QARAGHANDY, Kazakhstan -- Some striking coal miners in Kazakhstan have agreed to return to the surface but hundreds remain underground, demanding wage increases.
Authorities in the Qaraghandy region said on December 13 that 154 miners decided to come up overnight after the regional governor, Erlan Qoshanov, met with them underground.
In a statement, the authorities also denied media reports that said police had detained several people over the strike.
On December 12, Kazakh Labor Minister Tamara Duisenova told reporters that 684 miners had been underground since December 11 at coal mines in the town of Shakhtinsk.
The regional governor's office said that representatives of the miners and their union have been in talks with the local authorities and officials of the mines' owner, ArcelorMittal Temirtau, a unit of global metals giant ArcelorMittal.
ArcelorMittal Temirtau officials told RFE/RL that the miners' main demand was the doubling of their salaries, and that new contracts had been drafted that meet this demand.
Miners who are aboveground have been supporting those who remain underground, supplying them with food and water, and family members have brought clothes and other supplies.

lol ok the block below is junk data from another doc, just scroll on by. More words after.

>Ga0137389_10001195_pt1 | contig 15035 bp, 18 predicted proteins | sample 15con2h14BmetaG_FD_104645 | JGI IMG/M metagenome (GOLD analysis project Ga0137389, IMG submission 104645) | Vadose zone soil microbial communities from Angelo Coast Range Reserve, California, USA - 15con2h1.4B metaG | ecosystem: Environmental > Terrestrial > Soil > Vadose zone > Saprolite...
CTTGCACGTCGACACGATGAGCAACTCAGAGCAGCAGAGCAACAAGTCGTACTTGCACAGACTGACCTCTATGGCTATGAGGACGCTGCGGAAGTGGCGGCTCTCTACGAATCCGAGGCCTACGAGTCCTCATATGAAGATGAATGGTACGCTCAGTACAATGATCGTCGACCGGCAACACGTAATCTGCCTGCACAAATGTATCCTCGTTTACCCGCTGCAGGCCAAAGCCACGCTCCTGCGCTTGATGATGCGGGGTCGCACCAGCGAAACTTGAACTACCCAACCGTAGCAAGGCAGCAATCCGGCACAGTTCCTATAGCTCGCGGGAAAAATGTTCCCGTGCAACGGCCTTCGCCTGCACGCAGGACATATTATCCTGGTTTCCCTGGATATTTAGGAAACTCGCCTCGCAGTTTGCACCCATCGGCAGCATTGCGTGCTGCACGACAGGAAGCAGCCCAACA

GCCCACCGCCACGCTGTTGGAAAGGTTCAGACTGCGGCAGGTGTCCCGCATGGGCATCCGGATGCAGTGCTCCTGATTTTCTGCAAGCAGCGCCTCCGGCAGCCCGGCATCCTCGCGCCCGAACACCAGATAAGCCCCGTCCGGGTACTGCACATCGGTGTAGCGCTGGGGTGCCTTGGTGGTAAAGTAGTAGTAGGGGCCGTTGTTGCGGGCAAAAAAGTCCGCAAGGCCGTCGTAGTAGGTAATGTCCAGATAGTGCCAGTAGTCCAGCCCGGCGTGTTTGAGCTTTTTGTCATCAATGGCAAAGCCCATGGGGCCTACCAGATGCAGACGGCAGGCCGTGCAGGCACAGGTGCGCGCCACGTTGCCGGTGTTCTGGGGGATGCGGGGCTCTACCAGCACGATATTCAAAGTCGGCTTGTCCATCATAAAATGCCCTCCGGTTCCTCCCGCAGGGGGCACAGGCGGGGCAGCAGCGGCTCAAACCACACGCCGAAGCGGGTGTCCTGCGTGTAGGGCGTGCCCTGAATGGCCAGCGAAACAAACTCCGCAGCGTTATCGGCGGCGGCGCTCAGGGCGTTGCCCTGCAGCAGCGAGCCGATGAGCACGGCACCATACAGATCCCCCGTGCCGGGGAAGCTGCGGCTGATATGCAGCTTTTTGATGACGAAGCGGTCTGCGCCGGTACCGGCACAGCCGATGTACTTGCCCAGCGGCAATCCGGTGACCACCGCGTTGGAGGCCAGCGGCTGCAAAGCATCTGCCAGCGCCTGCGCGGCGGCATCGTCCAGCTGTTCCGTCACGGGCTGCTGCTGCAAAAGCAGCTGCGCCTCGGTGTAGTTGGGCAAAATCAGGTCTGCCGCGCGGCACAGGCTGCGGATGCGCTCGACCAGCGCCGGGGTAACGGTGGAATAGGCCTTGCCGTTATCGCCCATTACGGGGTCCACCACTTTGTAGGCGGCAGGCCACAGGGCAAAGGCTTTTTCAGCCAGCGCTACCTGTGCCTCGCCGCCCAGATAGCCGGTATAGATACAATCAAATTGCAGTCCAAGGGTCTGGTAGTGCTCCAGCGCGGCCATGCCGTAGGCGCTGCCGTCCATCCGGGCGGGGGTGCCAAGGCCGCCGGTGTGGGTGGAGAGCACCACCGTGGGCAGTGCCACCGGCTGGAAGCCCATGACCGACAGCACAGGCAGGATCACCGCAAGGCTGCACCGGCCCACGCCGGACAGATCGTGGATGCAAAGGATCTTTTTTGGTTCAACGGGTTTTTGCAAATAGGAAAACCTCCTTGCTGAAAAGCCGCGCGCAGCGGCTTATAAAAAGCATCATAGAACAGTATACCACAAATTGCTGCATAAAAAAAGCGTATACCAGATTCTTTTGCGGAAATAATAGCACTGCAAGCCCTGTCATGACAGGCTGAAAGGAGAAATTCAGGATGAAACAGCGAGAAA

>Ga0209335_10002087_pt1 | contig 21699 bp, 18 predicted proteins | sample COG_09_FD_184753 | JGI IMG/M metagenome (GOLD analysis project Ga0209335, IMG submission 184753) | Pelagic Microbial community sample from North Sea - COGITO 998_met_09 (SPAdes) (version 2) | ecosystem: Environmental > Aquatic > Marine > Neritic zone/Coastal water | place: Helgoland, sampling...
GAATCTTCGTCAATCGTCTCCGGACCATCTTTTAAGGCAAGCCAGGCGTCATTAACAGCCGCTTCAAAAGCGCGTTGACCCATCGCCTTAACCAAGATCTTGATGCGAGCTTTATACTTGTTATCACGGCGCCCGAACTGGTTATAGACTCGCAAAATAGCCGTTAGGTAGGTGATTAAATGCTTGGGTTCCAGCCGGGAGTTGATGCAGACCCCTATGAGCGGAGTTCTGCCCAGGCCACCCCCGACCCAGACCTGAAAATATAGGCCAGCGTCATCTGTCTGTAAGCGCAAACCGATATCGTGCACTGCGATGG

"We want to support our men...they say they are determined to [strike] until the end, until they come to a compromise," said Svetlana Yerzhumanova, a relative of a striking miner.
The company said in September that it was negotiating a new collective agreement with steelworker and miner unions and planned to sign it before the end of the year.
The miners also want fully paid sick leave and for the retirement age to be set at 50. Other demands include safety improvements and new or upgraded equipment and machinery in the mines.
ArcelorMittal Temirtau operates eight coal mines in resource-rich Kazakhstan and produced about 4 million tons of steel in 2016.
Last month, copper miners near the city of Zhezqazghan in the same region also refused to come out of a mine, demanding salary increases and better benefits.
They came to the surface after their employer, KazakhMys, agreed to meet some of their demands.
Critics of authoritarian President Nursultan Nazarbaev accuse his government of applying illegal pressure on labor unions since protests in 2011 by oil workers in western Kazakhstan.
After months of demonstrations, at least 14 protesters were killed by police in the oil town of Zhanaozen on December 16-17, 2011.